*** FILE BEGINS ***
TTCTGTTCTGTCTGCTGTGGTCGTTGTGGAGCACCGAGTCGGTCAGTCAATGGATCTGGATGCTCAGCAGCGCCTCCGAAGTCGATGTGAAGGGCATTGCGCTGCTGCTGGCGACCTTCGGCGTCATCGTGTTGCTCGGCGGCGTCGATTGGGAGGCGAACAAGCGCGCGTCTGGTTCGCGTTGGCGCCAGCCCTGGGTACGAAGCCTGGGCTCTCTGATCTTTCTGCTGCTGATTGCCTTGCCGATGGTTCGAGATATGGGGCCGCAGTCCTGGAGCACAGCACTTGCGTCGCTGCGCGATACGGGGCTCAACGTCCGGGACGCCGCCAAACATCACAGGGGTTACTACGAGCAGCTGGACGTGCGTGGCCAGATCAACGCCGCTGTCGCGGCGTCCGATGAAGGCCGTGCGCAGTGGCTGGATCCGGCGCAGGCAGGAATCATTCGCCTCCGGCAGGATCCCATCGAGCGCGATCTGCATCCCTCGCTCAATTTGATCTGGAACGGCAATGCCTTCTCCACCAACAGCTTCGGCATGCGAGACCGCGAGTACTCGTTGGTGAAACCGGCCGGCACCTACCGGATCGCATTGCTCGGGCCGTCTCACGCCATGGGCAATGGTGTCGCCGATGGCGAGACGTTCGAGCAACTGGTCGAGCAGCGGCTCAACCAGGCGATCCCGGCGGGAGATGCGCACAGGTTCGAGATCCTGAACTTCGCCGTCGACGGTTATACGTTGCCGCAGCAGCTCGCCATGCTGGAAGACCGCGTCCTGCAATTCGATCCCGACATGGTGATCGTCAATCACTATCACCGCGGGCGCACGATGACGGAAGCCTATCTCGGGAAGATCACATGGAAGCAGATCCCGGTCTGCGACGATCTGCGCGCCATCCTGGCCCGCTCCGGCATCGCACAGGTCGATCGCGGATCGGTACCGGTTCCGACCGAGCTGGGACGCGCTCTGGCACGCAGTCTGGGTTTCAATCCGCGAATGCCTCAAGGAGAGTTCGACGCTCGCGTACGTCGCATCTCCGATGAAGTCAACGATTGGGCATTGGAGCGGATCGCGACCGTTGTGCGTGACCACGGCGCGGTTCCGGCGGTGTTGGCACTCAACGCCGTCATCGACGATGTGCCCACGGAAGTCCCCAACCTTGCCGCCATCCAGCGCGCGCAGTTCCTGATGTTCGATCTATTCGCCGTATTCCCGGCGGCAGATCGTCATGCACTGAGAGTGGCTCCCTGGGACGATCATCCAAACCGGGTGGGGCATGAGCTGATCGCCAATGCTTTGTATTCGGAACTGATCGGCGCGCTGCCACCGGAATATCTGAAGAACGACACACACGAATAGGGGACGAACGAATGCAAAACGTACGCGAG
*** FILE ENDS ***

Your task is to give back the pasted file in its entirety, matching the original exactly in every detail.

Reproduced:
TTCTGTTCTGTCTGCTGTGGTCGTTGTGGAGCACCGAGTCGGTCAGTCAATGGATCTGGATGCTCAGCAGCGCCTCCGAAGTCGATGTGAAGGGCATTGCGCTGCTGCTGGCGACCTTCGGCGTCATCGTGTTGCTCGGCGGCGTCGATTGGGAGGCGAACAAGCGCGCGTCTGGTTCGCGTTGGCGCCAGCCCTGGGTACGAAGCCTGGGCTCTCTGATCTTTCTGCTGCTGATTGCCTTGCCGATGGTTCGAGATATGGGGCCGCAGTCCTGGAGCACAGCACTTGCGTCGCTGCGCGATACGGGGCTCAACGTCCGGGACGCCGCCAAACATCACAGGGGTTACTACGAGCAGCTGGACGTGCGTGGCCAGATCAACGCCGCTGTCGCGGCGTCCGATGAAGGCCGTGCGCAGTGGCTGGATCCGGCGCAGGCAGGAATCATTCGCCTCCGGCAGGATCCCATCGAGCGCGATCTGCATCCCTCGCTCAATTTGATCTGGAACGGCAATGCCTTCTCCACCAACAGCTTCGGCATGCGAGACCGCGAGTACTCGTTGGTGAAACCGGCCGGCACCTACCGGATCGCATTGCTCGGGCCGTCTCACGCCATGGGCAATGGTGTCGCCGATGGCGAGACGTTCGAGCAACTGGTCGAGCAGCGGCTCAACCAGGCGATCCCGGCGGGAGATGCGCACAGGTTCGAGATCCTGAACTTCGCCGTCGACGGTTATACGTTGCCGCAGCAGCTCGCCATGCTGGAAGACCGCGTCCTGCAATTCGATCCCGACATGGTGATCGTCAATCACTATCACCGCGGGCGCACGATGACGGAAGCCTATCTCGGGAAGATCACATGGAAGCAGATCCCGGTCTGCGACGATCTGCGCGCCATCCTGGCCCGCTCCGGCATCGCACAGGTCGATCGCGGATCGGTACCGGTTCCGACCGAGCTGGGACGCGCTCTGGCACGCAGTCTGGGTTTCAATCCGCGAATGCCTCAAGGAGAGTTCGACGCTCGCGTACGTCGCATCTCCGATGAAGTCAACGATTGGGCATTGGAGCGGATCGCGACCGTTGTGCGTGACCACGGCGCGGTTCCGGCGGTGTTGGCACTCAACGCCGTCATCGACGATGTGCCCACGGAAGTCCCCAACCTTGCCGCCATCCAGCGCGCGCAGTTCCTGATGTTCGATCTATTCGCCGTATTCCCGGCGGCAGATCGTCATGCACTGAGAGTGGCTCCCTGGGACGATCATCCAAACCGGGTGGGGCATGAGCTGATCGCCAATGCTTTGTATTCGGAACTGATCGGCGCGCTGCCACCGGAATATCTGAAGAACGACACACACGAATAGGGGACGAACGAATGCAAAACGTACGCGAG